- The idea that women are "too" something for men is nothing new, it's often seen in rom-coms and dating guides.
- Psychologist Meredith Brown says if you find you use the word "too" to describe yourself, that's negative self-talk.
- Recognising and banning negative self-talk, then changing the way you view your single status can be liberating.
It's Friday night and Sam, 29, has arranged a catch-up with two of his best friends at the pub. Two beers in, their conversation turns to weekend plans. While his mates are off the market, Sam is single and tells the boys how much he's dreading going to a family lunch alone on Sunday.
"The last time I saw my [grandmother], she nagged me about being single and reminded me that I'm not getting any younger," he groans. "My aunty then started going on about how I'm too picky after I politely declined to be set up with a 35-year-old woman from her office who still lives with her parents. Maybe I'll just say I'm seeing someone. I mean, it's kinda true; there is this hot girl who asked me out last week, but I haven't locked anything in with her yet... I'm feeling a bit too fat at the moment. I don't want her to see my body and be totally turned off."
Hang on a second. We bet you're thinking that guys don't sit around with their friends talking about how their love handles get in the way of their love lives. You're right; they don't. You see, Sam and his friends are really women, the hot girl (and not-so-hot 35-year-old) are actually guys and the after-work drinks consist of bubbles, not beer. So why the gender change? It's to illustrate the double standards single women are up against.
This anecdote sounds ridiculous when told from a male perspective, so why do women regularly buy into this kind of talk? Why is it that (almost) all the single ladies are so quick to assume there is something wrong with them?
Things single women say
The notion that single women must be "too" something for men isn't anything new; it's been explored in almost every dating guide ever written, not to mention many a rom-com. The flipside of the "too" coin is those defensive single excuses that are parodied to hilarious effect in this video: "I'm way too busy with work"; "Guys are really intimidated by me" and "I'm just too picky".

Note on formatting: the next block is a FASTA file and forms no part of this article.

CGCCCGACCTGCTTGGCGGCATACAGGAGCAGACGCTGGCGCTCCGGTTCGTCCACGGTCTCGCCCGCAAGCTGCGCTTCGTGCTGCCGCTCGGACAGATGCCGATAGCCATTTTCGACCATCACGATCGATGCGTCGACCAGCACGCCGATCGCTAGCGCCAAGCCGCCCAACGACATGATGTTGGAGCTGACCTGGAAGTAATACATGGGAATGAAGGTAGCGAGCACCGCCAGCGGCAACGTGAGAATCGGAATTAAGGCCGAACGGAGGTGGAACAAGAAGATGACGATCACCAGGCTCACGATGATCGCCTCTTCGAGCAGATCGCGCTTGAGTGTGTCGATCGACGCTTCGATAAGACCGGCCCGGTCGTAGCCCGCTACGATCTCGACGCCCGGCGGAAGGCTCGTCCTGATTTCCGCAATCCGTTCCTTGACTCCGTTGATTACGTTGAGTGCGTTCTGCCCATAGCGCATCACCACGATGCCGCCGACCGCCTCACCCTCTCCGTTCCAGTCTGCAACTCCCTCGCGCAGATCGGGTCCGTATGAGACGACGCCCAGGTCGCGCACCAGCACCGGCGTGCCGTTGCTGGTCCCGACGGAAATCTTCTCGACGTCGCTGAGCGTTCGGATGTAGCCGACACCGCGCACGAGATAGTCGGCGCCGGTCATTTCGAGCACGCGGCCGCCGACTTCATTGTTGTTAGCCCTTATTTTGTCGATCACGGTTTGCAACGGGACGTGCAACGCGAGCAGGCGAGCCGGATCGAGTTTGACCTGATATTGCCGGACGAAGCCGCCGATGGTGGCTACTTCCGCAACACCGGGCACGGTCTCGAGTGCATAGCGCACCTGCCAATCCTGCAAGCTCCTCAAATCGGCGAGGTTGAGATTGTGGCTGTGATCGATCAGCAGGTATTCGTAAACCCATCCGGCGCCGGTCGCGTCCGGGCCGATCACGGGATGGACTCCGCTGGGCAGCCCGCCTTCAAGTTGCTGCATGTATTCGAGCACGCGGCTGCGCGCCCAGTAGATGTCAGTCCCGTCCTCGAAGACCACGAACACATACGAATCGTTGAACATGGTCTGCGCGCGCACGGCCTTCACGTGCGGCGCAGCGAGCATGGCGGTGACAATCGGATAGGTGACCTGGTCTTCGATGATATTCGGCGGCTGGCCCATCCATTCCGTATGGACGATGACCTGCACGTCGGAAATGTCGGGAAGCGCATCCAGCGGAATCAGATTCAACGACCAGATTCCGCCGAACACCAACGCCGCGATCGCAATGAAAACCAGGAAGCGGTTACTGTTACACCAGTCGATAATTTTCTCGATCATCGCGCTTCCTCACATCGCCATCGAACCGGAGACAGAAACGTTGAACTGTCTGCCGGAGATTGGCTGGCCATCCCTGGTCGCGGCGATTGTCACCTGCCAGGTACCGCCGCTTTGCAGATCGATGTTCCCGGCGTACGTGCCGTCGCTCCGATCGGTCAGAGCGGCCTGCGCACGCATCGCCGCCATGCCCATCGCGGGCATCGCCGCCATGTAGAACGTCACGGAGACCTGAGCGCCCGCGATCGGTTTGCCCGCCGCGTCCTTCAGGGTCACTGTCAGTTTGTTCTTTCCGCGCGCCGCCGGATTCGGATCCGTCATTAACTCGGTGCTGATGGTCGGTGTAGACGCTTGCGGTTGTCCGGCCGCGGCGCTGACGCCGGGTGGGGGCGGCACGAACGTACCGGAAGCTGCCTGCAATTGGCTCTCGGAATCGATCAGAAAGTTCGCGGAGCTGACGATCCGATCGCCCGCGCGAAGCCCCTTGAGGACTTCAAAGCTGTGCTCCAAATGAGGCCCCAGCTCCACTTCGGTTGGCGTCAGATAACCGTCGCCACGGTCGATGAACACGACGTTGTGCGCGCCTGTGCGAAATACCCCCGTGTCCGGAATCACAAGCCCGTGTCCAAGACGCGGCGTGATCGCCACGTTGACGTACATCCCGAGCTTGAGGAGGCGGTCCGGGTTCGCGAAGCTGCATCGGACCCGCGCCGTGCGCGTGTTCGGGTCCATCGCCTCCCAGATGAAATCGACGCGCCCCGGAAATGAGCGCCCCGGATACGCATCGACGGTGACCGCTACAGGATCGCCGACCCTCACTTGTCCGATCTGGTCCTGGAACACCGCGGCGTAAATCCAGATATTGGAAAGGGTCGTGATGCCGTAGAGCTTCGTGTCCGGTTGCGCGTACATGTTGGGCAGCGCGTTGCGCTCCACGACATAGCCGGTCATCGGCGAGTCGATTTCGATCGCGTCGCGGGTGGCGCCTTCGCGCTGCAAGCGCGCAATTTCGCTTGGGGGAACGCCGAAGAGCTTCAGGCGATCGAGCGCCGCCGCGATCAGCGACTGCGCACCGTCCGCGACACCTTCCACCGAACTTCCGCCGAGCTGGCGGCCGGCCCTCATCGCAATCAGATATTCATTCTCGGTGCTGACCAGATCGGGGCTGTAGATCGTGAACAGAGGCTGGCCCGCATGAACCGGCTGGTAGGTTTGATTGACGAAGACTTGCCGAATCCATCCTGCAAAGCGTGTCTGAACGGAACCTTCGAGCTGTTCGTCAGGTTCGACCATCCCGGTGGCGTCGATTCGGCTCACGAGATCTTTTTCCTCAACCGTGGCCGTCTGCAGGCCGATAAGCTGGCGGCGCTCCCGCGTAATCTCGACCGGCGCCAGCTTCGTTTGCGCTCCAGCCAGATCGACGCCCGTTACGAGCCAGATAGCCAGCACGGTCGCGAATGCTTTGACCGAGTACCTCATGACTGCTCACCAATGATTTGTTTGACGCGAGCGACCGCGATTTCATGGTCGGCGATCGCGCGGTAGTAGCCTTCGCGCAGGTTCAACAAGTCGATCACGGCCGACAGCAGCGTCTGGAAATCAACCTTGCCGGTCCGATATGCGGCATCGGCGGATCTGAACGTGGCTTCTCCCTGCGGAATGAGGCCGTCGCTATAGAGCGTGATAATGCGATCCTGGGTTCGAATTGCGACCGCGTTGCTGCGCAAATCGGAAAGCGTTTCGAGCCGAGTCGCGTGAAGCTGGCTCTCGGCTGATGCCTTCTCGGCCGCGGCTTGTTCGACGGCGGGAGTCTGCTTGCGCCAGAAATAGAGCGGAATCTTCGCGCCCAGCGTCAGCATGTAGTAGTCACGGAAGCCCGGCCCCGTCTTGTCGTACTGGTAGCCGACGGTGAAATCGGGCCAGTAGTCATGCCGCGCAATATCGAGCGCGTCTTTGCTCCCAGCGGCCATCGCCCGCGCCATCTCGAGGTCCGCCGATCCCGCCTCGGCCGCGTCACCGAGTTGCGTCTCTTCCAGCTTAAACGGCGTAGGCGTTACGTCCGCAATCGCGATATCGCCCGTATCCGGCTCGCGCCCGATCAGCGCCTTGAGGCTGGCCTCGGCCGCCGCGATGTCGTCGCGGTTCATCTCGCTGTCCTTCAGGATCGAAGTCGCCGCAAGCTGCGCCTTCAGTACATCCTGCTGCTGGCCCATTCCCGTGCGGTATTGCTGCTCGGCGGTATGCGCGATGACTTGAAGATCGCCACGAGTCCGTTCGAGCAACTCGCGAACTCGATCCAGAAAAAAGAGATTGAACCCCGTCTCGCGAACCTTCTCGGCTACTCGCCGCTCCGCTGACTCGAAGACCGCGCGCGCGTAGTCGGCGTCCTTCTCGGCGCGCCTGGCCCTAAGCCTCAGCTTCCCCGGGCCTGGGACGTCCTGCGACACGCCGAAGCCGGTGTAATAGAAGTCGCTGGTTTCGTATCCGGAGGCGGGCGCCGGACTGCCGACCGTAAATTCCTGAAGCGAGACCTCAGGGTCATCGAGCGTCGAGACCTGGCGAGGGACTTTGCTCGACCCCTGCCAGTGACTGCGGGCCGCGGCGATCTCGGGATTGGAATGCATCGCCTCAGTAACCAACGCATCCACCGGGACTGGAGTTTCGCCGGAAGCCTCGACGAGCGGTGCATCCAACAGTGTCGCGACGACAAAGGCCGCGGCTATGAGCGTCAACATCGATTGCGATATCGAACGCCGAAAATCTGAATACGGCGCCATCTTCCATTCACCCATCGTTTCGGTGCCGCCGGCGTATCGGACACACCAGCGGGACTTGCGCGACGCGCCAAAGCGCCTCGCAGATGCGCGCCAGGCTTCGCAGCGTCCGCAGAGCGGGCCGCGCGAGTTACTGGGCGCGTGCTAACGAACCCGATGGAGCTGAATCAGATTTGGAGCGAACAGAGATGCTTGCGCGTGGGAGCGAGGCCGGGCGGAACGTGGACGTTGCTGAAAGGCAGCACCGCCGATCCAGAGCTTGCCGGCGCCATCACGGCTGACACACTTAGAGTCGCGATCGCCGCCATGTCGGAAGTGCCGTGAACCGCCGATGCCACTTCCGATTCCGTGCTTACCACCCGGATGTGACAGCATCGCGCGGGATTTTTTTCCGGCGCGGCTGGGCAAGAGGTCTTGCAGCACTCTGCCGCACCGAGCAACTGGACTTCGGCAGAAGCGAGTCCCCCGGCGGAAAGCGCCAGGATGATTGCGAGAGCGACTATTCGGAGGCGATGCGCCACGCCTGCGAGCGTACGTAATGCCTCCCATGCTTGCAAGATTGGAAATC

Either way, the implication is still the same: there must be something wrong with you or your approach to dating, and that flaw is the reason you're still single.
"From a social standpoint, women have been taught to believe that we need a partner to be happy," explains Gabrielle Bernstein, life coach and author of Spirit Junkie: A Radical Road to Self-Love and Miracles. "The limiting belief that we're not whole without a man is something that plagues most women. Self-attack is a direct response to this. If a woman doesn't feel good enough without a romantic partner, she will blame herself for being single."
This is something that Amy, 28, can relate to. "Most of the time I don't mind being single," she says. "However, every so often I do get depressed about it. I'm ashamed to say it, but in the past I have called my married sister in tears asking if I'm too fat or not pretty enough. I know it sounds like a load of crap, but sometimes I do wonder what's wrong with me."
The never-ending story
This type of thinking is a classic example of cognitive distortion, says psychologist Meredith Brown from Life Works Relationship Counselling and Education Services. Cognitive distortion is a technical term for what happens when our mind convinces us that something false is true.
"We're very good at creating stories about ourselves and labelling ourselves," explains Meredith. "So if we've been single for a while, the tendency is to create an explanation for it. The thing to remember if you find yourself using the word 'too' to describe yourself is that it's negative. It can become a self-perpetuating story. So someone who keeps repeating I'm too independent for guys' could cease to be open to new opportunities and push men away. It's also an over-generalisation that fails to acknowledge that all men are different and will perceive us differently."
So what's a single woman to do? Recognising (and banning) negative self-talk is the first step. The second is to change the way you view your single status. Choose to use it as an opportunity for growth and development. Life coach and blogger Tara Bliss thinks the solo time singledom allows should be embraced. "That's when we get to know ourselves. If you choose to view it that way, being single can be liberating," she says.
And, ironically, achieving contentment within yourself may be what leads you to a great relationship. "I firmly believe the more time women spend becoming comfortable with who they are, the easier they will recognise Mr Right when he comes knocking," Tara explains. "The bottom line will always be love thyself, but romance often enters your life when you're rocking some serious self-love."
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